Sigh. I hate to admit this.
I have never owned a house.
I really hate that I hate to admit this. Re-Sigh.
What I hate more, is that having never owned a house makes
me feel a bit like a loser.
I don’t think I’m alone. Oh god don’t let me be alone.
I know a few other people, mostly artists, who have never
scraped enough money together for a down payment – let alone cover a mortgage.
Even in this time of unprecedented, unbelievably cheap money.
That bastion of adulthood - a mortgage. You've arrived...right?
Contrary to popular belief, house ownership is not an entitlement. Until the late 1940s most
people in North America rented. The housing boom made owning possible. And now
about 2/3 of Americans own a house – or the bank owns it while they live there. Which means a significant number of people still rent...
I went through the numbers with my husband when he came into
my life. He’s owned before. He knows this whole ‘budget’ thing. He watches real
estate like a red-tailed hawk on a field mouse. He hasn’t seen the market
making any sense for the last number of years. So we’ve put money away…paid all our bills…and we sit patiently - okay
I’m not so patient - waiting for a ‘market correction’.
By the way, the Toronto
real estate numbers were recently released, and sales here have dropped a
whopping 19.5% over last year at this time…BUT…prices haven’t.
Steve created an excel spreadsheet with every variable and
compared owning to renting (and saving/investing the difference). Yes, we save the
difference – our shredded sofa is ample evidence. We do have that discipline.
On balance, it kind of balances…but…and yes there is a
but…if you buy early in life…and if you pay it off, then the advantage is to
owning. And there is a difference once
you’ve cashed out as an owner and have to live on the money – you might be
Blah, blah, blah. Money and math and business decisions...
I’m more fascinated by the feeling in the pit of my stomach. It’s
uneasy. That feeling like you’re being left behind at the train station while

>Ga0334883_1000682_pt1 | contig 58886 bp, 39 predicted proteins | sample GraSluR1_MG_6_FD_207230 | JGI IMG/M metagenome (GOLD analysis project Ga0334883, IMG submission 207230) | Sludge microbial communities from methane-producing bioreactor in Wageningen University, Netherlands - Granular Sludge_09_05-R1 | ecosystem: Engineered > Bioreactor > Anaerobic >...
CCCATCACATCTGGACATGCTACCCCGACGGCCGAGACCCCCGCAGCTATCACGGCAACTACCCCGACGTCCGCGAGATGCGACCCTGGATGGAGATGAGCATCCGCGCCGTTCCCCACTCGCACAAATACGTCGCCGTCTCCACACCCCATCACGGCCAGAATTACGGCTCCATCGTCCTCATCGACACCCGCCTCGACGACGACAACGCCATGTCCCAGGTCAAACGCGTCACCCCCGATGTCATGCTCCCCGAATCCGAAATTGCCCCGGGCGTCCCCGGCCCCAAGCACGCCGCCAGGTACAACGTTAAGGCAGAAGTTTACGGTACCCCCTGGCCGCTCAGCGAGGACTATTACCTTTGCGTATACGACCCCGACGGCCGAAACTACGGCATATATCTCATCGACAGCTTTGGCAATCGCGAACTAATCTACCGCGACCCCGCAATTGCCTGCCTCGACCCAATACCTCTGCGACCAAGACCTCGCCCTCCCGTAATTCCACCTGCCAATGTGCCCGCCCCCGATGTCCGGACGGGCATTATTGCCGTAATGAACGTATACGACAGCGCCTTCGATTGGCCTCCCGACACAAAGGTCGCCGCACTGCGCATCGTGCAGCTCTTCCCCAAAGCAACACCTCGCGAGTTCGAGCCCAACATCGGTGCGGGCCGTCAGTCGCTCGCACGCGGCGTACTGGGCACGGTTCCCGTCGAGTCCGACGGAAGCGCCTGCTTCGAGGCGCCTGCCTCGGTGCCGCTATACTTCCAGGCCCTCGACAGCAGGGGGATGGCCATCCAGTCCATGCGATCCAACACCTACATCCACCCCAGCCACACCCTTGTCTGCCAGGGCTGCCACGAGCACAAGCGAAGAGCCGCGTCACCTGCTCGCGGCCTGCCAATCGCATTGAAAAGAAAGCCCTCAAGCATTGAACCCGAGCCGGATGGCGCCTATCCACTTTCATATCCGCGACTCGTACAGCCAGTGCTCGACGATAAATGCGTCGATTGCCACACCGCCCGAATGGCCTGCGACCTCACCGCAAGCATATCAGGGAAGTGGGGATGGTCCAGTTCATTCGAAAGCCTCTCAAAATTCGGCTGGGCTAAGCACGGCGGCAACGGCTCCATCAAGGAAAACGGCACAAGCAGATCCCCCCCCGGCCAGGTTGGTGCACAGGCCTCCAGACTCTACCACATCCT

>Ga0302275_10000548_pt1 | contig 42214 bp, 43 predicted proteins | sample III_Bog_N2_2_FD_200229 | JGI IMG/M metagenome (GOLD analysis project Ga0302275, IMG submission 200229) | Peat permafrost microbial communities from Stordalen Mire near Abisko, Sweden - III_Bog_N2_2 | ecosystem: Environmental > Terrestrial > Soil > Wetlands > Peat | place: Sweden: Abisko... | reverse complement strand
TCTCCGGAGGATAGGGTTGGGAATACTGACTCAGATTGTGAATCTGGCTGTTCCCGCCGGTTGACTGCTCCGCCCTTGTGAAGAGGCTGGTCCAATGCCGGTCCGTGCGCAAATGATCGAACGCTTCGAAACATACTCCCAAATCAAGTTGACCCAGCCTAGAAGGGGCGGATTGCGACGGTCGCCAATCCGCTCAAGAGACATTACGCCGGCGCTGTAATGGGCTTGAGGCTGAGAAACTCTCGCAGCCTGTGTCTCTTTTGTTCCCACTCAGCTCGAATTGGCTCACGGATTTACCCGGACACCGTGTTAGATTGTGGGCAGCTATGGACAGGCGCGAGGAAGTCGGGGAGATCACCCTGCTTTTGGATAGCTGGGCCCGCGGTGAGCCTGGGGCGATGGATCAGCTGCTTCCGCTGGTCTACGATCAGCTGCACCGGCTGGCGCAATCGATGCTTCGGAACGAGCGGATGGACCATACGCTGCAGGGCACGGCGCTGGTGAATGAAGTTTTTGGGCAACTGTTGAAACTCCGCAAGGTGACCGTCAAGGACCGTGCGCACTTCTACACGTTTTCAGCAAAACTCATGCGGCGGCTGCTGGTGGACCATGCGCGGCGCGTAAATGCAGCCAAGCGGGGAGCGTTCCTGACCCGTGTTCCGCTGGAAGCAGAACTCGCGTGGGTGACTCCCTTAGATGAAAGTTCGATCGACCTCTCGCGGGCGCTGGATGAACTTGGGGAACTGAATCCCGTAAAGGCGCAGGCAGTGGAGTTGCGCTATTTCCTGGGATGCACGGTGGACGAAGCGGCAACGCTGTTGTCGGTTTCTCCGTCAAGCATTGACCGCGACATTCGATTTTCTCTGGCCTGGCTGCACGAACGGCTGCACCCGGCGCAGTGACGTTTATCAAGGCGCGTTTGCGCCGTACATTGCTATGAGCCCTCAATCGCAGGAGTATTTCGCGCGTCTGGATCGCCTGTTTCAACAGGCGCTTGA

everyone heads off to vacation/beach/funland. Or there’s a party somewhere…you can hear it…somewhere…Friends
have urged us to buy – saying the same thing I’ve heard over decades – jump
in, or you’ll never get in – always said when things are in a frenzy.
Part of my problem is that I forgot. I mean time flew by…and sort of like
having children…I forgot there might be a deadline.
And here is what I hate even more. It might actually be too
There is an encroaching deadline on this…why buy
something that I have to commit too many years to paying off…years that
would now take me wayyyyy beyond retirement (assuming I were to live a fantasy life and actually retire)?
Buying now just doesn’t make sense to me…it doesn’t
And I shake my head loose, and my shoulders and my arms…as
if I’m starting afresh – pushing away the propaganda that says my life is not
successful without a house in my name. And trying to live in the spirit that
works hard not to follow the herd…
I know. I know… renting…
…the house isn’t ours, the things we’d improve aren’t really
in our power to improve. We share the basement laundry with our landlady (as
lovely as she is)…so she has to come briefly through our apartment to get to
the basement. The century-old place is nowhere near sound proof or insulated.
Personal conversations have to be whispered, no one is dumb enough to come over
without a sweater – unless we’ve had the oven on for a couple of hours.
And yet, my life is actually better without a house right now. My
quality of life is quite high compared to previous years – I can travel…I can
sit here and write and don’t have to worry about next month's rent. We put a lot
of money into the food we buy. We have a stove, a fridge, and a counter…and our
overhead isn’t that high. We live close to the subway system, in a fantastic
neighbourhood. And if we lost an income, as we did late last year, we’d be okay.
Because we didn’t buy. It bought us some freedom.
On balance…not a bad deal.
And when I look at it that way –
I haven’t been left out of the party – in fact, I can host the party.
Which brings me in a long, roundabout path to New Year's Eve.
We had 8 people at our dining room table. We’ve ritualized the many-course dinner over the years.
It started with homemade paté, thanks to Andy, and prosecco.
When we gathered around the table, we started with lobster and shrimp rolls.
Then a salad – simply green, scattered with toasted walnuts and pomegranate seeds with a lemon dressing.
In between various friends kindly got up to wash the dishes…and
dry them…while Nicole and Jean Paul’s dog Connor (dear Connor) joined in and
tried to help by eating the scraps that had gone into the compost bin…and then…on
to the next course.
We ate pork loin roast – stuffed with apricots and prunes
and smothered in a Madeira wine/molasses glaze served with a mashup of rutabaga
and carrot, and steamed green beans with garlic and ginger.
Then coq au vin with rosemary roasted potatoes.
Then flourless chocolate cake, thanks to Nicole.
And the cheese plate? We never got there. But the dishes were all clean.
We barely got to the champagne at midnight. Some of us just
had cups of tea and were lolling on the furniture wobbling our way into a
standing position to wish everyone a happy new year.
Oh my god we laughed and talked and yammered and yawed…we
laughed so hard.
What a great way to bring in 2013. I love my friends. Feeding
them ‘til they hurt was my way of showing that.
No, we weren't in our house...but we were definitely home.